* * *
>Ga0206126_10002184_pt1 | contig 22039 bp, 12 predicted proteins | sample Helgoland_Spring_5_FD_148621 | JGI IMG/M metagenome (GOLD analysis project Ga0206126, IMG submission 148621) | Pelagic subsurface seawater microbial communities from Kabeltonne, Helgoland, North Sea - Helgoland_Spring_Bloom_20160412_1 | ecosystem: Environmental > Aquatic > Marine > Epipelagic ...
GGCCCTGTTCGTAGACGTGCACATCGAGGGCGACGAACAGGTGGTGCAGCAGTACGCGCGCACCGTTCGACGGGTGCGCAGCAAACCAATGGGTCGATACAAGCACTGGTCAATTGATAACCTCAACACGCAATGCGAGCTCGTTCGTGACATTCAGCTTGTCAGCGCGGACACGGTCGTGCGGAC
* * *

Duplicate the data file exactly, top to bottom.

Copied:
>Ga0206126_10002184_pt1 | contig 22039 bp, 12 predicted proteins | sample Helgoland_Spring_5_FD_148621 | JGI IMG/M metagenome (GOLD analysis project Ga0206126, IMG submission 148621) | Pelagic subsurface seawater microbial communities from Kabeltonne, Helgoland, North Sea - Helgoland_Spring_Bloom_20160412_1 | ecosystem: Environmental > Aquatic > Marine > Epipelagic ...
GGCCCTGTTCGTAGACGTGCACATCGAGGGCGACGAACAGGTGGTGCAGCAGTACGCGCGCACCGTTCGACGGGTGCGCAGCAAACCAATGGGTCGATACAAGCACTGGTCAATTGATAACCTCAACACGCAATGCGAGCTCGTTCGTGACATTCAGCTTGTCAGCGCGGACACGGTCGTGCGGAC